The next two poems are from around two hundred and fifty years on when there were things bought in to make children”s life better although both of the next poems prove otherwise. The systems bought in were the Welfare State which was supposed to provide money for children living in poverty and many other schemes to improve
children’s quality of life.
The first of these two poems is called Tich Miller written by Wendy Cope in the 1950’s. This poem is about a girl talking about a poor
under nourished girl who is unpopular and very unfit.
She wore cheap NHS glasses with cheap pink frames. She had clubfoot which was a common disease back then when one foot grew to be larger than the other. She was always picked last for games and sports with the girl who is talking who was picked before Tich because she was “the lesser dud” although there was usually an argument “Have Tubby!” “No, no, Have Tich”
When they were eleven they went to different schools and the girl who was telling the story “learned to get my own back sneering at hockey players who couldn’t spell.” The poem ends with a dramatic sentence- “Tich died when she was twelve”.
I considered this to be quite curt and cold and reminded me for some reason of the NHS smoking adverts which you are paying
attention during the whole thing but at the end when you hear the person you have just seen or read about dies it really makes you think, it must be so terrible.
This poem says in a sly way all of these systems and programs bought in only work in small ways to people, like Tich Millers glasses helped a little but she still went hungry and under nourished.
The next poem written in the 1950’s I am going to analyse is Timothy Winters by Charles Causley. This poem is a lot like Tich Miller in the way that a poor child goes to school who desperately needs help.
I starts by saying “Timothy Winters goes to school with eyes as wide as a football pool.” That is a simile suggesting he doesn’t get enough sleep, the rhyming is tight and simple like a nursery rhyme.
Timothy Winters had “Ears like bombs and teeth like splinters, A blitz of a boy was Timothy Winters” He uses war images to describe his
Timothy is a very filthy boy with bad hair, bad clothes and holes in his trousers. He doesn’t pay attention to the teacher as he is day dreaming “and shoots down the arithmetic bird”-he can’t add up.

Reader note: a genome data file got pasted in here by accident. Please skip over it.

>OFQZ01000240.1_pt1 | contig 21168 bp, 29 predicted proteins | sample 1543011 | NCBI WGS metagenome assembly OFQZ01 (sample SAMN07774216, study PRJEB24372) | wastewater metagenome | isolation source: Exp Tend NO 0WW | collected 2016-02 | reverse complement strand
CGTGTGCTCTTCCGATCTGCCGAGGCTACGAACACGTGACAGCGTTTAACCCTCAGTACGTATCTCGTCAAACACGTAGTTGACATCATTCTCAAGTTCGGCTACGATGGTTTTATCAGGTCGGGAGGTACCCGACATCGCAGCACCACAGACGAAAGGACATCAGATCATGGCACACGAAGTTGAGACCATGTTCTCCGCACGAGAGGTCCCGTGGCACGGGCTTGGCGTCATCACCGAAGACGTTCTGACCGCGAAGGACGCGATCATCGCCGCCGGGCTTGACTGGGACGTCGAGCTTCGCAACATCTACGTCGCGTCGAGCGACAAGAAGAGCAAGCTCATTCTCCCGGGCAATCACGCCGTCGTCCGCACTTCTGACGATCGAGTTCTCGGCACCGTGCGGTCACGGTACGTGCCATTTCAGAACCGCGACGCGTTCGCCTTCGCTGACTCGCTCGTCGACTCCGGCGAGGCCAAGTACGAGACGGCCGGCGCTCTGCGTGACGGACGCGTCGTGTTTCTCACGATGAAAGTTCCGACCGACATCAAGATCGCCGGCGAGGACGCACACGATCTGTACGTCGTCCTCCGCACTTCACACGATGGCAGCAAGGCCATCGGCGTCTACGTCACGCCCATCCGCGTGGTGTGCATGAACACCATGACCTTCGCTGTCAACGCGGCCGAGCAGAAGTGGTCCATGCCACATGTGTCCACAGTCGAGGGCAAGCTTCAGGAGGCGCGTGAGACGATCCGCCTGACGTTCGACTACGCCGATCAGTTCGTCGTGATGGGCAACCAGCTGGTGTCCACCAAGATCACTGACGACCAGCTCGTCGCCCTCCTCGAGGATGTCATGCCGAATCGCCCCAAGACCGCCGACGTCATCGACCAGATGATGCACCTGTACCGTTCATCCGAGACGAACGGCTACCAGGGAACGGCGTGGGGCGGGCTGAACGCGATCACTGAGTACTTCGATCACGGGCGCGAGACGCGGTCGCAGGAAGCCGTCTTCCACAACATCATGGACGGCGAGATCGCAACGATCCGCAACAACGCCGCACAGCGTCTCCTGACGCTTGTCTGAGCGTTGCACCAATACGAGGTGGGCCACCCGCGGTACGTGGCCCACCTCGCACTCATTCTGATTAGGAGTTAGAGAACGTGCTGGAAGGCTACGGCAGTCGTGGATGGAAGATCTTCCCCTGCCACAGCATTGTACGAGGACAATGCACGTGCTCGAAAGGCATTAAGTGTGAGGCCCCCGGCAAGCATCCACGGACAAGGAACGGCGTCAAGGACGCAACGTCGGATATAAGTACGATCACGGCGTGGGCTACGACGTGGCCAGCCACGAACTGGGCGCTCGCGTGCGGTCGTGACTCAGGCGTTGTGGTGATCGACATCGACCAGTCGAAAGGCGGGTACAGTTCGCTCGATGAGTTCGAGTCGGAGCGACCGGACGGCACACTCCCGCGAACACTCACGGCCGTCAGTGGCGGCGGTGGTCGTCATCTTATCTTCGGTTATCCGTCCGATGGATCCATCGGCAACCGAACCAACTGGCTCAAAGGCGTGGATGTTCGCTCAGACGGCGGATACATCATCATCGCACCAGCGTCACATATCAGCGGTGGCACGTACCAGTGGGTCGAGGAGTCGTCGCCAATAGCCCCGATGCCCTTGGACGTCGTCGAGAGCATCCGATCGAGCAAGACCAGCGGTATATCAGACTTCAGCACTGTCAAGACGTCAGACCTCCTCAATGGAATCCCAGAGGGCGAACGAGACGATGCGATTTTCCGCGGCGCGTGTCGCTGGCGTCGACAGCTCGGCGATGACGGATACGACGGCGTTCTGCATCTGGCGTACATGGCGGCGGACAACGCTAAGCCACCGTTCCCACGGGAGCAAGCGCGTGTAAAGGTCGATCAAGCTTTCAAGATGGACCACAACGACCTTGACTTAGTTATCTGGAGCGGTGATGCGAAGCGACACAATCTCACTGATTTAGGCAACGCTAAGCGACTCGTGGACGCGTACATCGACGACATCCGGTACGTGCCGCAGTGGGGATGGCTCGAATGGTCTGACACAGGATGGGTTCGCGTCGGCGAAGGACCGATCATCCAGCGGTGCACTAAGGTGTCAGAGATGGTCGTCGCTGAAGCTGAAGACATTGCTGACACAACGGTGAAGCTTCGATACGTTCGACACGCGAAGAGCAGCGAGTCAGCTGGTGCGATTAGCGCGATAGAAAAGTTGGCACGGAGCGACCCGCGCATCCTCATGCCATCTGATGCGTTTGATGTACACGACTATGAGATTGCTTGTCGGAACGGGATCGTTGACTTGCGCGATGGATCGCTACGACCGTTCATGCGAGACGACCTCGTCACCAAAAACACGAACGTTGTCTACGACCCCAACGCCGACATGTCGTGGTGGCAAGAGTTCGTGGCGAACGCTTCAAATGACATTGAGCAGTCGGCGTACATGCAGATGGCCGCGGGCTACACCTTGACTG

“He licks the pattern off his plate” He eats every morsel on his plate as he is so hungry and starving. “He hasn’t even heard of the Welfare State” The Welfare State was supposed to help children like Timothy.
Timothy’s shoes had holes in which made his feet bleed.
He lives in a new council estate. He sleeps in a sack on the kitchen floor although there aren’t supposed to be boys like him any more.
Timothy’s father was an alcoholic and his mother ran off with a bombardier, His grandmother is probably an alcoholic too and they give Timothy an aspirin to shut him up.
The welfare worker lays awake feeling sorry for Timothy although she can’t do anything about it because “The laws as tricky as a ten foot snake.” At morning prayers the subject is unfortunate children and Timothy yells A men louder than anyone as if he wants god to hear him.
This is another depressing poem about children more unfortunate and the sad thing is it can still happen today. The suffering by those in William Blake’s days I am sure though was much worse than those in the 1950’s and today as there was no help or laws for the benefit of children.
The poems from Blake’s day were so different to those from the fifties though the message was very alike. The language, rhyming and punctuation was very different in Blake’s time to in the fifties when it is more or less the same today.
The one thing these poems have in common is that all of them are poems about unfortunate children and all of the poems are trying to get this suffering recognised and stopped.